A few months ago I accomplished a major “bucket-list” item: I attended a large writer’s conference in New York City. That’s me at the 2016 Writers Digest Conference holding up a glass of white wine after I successfully pitched CIRCLE OF THE SILVER BIRCH TREES, my debut 94,000 word multigenerational family saga/women’s fiction novel to six agents at the conference’s pitch slam. I’m posing with other writers (and fellow pitch slammers) – one of whom has since become a fantastic long-distance critique partner.
To all of the writer’s out there aspiring to be published and inspired – I can’t say enough good things about the Writers Digest Conference. Although the 800 conference attendees were writers of various genres including literary fiction, children’s literature, horror, women’s fiction, historical romance, nonfiction and screenplays, there seemed to be something for everyone. I attended highly informative sessions about pitching, social media, platform building, an insider’s perspective on the business of publishing, and the multitude of publishing options for today’s writer. I enjoyed craft sessions about character building and historical fiction writing. I’ll even admit that I teared up when keynote speakers Kwame Alexander and David Baldacci shared moving stories about their journeys as writers. And as someone who has never won anything, I was excited to win a magnetic poetry kit door prize!
I also registered for the optional Pitch Slam, during which I could have as many three minute face-to-face pitch sessions as possible in one hour with agents seated around a hotel ballroom in alphabetical order. I did my homework and chose my top ten agents. Standing in line with about 100 other writers in the minutes leading up to the Pitch Slam was a bit nerve-wracking – but the session was so well planned and executed that I enjoyed it more than I ever expected. I had written my 90 second pitch on flash cards, which worked great in easing my nerves. The agents I pitched to were super professional and genuinely engaged. I received several business cards and requests to follow-up with more material via email. I am in communication with them all at the moment…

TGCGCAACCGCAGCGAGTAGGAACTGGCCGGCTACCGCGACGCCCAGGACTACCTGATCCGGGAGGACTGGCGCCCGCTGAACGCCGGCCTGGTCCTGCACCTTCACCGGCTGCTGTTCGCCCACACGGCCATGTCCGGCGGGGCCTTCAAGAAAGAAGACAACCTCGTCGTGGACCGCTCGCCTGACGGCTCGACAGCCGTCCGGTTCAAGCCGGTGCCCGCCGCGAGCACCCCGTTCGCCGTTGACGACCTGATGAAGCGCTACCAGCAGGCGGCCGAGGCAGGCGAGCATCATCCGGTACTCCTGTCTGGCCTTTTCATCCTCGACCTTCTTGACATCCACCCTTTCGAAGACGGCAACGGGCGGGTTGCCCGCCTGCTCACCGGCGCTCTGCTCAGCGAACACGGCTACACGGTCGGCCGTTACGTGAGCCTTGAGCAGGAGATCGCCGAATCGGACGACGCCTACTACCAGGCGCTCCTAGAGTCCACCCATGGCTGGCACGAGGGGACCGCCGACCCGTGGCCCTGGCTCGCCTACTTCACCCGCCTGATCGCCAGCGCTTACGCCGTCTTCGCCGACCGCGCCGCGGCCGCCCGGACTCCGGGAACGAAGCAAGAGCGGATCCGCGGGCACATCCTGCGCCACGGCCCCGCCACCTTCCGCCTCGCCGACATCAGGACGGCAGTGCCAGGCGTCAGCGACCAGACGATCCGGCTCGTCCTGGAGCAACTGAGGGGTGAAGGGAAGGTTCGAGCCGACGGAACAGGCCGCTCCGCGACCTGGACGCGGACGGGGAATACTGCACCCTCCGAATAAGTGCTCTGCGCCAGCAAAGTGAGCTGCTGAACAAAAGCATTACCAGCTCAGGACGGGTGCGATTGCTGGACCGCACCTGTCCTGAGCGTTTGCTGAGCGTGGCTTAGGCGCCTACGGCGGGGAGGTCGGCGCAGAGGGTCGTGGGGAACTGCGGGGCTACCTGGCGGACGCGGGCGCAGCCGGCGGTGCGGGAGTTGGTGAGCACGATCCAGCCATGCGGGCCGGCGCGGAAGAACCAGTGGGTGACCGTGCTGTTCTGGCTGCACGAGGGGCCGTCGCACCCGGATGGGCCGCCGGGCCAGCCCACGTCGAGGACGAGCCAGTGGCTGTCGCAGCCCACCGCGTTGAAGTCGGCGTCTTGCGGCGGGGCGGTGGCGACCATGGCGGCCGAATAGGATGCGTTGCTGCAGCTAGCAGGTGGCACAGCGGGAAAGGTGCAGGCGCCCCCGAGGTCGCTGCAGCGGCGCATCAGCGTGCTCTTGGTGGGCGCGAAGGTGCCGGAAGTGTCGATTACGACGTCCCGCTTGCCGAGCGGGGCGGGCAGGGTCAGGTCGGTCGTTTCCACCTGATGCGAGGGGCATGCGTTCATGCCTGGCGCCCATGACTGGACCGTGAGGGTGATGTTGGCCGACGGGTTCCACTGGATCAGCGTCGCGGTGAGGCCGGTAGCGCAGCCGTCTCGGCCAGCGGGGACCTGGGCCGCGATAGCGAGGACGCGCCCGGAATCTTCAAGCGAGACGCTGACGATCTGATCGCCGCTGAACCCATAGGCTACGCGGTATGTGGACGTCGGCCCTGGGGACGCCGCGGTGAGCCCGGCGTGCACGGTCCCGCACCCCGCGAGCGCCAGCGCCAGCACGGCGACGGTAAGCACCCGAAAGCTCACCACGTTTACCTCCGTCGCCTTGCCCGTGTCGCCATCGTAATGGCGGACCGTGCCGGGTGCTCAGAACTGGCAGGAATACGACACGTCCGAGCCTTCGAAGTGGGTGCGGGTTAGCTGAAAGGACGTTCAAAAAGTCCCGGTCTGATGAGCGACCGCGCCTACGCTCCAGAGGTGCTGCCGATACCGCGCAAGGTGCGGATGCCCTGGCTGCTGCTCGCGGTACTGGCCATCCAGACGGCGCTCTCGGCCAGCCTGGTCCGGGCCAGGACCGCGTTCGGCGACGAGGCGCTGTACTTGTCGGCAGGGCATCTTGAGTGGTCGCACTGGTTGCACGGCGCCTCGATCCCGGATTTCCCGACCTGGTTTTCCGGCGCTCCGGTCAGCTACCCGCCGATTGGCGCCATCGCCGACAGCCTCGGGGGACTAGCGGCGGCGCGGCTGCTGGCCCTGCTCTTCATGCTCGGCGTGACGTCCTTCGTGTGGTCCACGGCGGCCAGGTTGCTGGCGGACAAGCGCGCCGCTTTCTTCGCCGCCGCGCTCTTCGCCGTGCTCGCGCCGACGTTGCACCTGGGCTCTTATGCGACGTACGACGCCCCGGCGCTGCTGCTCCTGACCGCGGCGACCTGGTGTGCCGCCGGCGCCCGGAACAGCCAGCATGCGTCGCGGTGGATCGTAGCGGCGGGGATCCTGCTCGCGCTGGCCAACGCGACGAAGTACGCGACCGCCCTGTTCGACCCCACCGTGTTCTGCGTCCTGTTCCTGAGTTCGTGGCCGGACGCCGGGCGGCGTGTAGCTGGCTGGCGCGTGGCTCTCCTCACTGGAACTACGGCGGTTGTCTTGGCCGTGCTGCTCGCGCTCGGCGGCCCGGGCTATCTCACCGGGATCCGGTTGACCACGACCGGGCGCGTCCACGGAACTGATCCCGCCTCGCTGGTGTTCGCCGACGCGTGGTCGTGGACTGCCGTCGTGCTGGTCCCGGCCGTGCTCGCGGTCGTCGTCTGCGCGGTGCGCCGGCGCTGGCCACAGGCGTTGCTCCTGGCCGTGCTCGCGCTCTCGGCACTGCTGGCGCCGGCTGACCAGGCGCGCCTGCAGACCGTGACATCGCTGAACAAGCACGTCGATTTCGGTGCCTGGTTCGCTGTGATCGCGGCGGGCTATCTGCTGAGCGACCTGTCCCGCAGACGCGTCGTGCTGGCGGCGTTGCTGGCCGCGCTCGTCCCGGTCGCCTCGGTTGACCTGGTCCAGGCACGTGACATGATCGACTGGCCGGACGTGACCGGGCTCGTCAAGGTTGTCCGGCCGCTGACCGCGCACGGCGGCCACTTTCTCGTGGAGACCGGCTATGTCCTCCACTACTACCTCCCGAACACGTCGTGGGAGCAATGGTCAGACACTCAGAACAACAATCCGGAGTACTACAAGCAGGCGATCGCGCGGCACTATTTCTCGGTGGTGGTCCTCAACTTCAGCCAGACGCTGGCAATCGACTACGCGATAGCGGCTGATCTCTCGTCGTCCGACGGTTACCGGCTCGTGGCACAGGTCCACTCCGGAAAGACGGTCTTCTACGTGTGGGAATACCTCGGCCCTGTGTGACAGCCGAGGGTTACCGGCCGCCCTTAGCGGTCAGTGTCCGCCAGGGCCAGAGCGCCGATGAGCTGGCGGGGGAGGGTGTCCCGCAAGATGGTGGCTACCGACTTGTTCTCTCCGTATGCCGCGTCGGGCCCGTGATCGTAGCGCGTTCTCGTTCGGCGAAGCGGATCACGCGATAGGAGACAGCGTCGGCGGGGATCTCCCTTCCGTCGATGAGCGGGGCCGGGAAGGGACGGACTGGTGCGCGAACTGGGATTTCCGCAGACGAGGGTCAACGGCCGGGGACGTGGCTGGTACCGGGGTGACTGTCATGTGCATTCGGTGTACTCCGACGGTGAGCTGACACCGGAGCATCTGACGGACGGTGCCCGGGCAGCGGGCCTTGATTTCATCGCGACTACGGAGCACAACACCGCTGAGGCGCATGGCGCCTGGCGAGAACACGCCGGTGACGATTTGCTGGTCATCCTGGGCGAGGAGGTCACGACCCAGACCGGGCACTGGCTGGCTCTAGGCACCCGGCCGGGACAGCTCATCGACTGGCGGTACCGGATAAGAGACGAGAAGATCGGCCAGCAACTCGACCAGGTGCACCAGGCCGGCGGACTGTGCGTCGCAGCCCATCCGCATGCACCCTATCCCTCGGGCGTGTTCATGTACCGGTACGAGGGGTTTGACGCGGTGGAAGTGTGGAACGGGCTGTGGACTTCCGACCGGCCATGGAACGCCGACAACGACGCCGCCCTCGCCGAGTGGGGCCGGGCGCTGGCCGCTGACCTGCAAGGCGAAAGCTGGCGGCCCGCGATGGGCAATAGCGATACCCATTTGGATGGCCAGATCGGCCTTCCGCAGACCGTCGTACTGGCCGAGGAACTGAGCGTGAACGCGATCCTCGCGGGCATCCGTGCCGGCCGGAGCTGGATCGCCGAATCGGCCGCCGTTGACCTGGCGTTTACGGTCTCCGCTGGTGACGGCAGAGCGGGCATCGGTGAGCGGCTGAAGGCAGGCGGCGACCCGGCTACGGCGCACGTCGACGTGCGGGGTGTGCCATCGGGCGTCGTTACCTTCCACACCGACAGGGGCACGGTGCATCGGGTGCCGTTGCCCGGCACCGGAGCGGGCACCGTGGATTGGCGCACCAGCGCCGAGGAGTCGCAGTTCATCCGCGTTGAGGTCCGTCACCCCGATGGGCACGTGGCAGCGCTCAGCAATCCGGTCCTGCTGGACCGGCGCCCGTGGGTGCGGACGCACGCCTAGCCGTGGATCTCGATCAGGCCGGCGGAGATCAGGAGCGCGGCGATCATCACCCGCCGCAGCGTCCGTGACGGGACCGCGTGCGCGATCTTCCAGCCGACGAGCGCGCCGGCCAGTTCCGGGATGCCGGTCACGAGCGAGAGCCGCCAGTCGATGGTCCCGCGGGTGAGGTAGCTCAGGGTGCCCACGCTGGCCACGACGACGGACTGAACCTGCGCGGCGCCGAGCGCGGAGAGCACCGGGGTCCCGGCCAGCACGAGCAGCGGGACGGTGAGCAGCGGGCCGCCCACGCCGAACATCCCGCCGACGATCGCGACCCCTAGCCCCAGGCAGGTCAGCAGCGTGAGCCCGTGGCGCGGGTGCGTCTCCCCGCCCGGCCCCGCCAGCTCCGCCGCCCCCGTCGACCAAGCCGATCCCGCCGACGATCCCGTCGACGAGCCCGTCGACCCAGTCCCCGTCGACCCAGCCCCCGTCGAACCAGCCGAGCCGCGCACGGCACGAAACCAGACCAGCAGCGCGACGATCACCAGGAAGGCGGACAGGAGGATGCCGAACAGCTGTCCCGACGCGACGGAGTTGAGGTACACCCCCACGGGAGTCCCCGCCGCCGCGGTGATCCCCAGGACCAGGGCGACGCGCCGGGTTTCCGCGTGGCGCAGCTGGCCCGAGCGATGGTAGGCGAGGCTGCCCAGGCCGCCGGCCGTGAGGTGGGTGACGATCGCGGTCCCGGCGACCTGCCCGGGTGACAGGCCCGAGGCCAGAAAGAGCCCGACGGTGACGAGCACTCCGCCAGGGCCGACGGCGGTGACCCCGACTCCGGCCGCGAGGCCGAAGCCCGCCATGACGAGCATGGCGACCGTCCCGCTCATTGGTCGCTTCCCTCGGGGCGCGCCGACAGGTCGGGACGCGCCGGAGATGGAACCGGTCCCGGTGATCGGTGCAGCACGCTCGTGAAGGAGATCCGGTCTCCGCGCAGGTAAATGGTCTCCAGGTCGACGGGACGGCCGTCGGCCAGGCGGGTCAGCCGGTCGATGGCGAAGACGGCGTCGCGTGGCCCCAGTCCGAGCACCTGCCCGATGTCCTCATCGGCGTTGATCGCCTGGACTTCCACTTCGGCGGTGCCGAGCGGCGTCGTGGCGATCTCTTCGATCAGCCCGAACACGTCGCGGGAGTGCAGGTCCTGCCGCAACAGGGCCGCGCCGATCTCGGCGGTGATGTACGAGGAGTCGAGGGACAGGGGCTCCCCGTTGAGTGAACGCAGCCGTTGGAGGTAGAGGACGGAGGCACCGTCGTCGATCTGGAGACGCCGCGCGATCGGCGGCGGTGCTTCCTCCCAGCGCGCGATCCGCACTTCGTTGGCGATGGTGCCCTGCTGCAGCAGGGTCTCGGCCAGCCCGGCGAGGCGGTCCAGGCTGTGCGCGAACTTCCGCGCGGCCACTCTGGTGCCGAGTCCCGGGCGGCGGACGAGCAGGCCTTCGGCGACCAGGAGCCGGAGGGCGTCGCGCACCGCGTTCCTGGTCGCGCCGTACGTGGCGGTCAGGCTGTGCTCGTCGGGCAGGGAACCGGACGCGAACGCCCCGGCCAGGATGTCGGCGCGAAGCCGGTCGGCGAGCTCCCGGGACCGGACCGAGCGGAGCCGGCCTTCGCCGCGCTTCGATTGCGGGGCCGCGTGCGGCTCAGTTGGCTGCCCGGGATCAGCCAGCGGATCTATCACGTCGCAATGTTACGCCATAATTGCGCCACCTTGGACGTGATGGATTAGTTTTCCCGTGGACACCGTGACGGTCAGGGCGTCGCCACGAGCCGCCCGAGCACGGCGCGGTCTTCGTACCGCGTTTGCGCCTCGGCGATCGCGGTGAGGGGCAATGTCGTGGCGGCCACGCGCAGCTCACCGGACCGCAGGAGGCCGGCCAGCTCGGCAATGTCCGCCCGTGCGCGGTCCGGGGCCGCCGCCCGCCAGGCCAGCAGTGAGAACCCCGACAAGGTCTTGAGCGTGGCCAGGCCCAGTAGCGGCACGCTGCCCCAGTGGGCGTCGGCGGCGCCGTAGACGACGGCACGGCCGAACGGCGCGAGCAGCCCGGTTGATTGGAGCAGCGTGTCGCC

Wondering if you should attend a writer’s conference? I recommend this conference to writers of all genres looking to take their work to the next level. Registration for the Writers Digest August 2017 Conference is now open.
You worked soo hard to prepare, and I know how well you were received. Lots of XXOOs, Sally
Thanks, Sally! I appreciate all of your help in my preparations:)
Thank you for the inspiration!!
Are there any other similar conferences that you would recommend before the next Writer’s Conference? I’m excited to go to one in person.
Thank you for your comment. I have also attended a Pennwriters conference and a conference hosted by a local MFA program. I found all three conferences that I’ve attended helpful in different ways. The Writers Digest conference was great for the pitch slam and casting a wide networking and learning web. The Pennwriters conference was the first conference I attended – it offered more low key sessions and a smaller crowd, which was just what I needed my first time attending such an event. The MFA program conference was focused on creative non-fiction, and provided lots of good information about non-fiction style and publishing opportunities plus since it was local, I met a lot of other writers living in my city. I think choosing the right conference really depends what you are looking to experience and gain. I think it also depends on your genre – I have several colleagues who write for children and they’ve had great experiences at both local and national SCBWI (Society for Children’s Book Writers and Illustrators) conferences. Here’s a link from my favorite writing blog that lists several upcoming events across the US: https://thewritelife.com/writers-conferences/
Much appreciated 🙂
Awesome, awesome, awesome! Good things are headed your way for 2017. Your writing is captivating and I cannot wait to read the published story!
Thank you, Carole!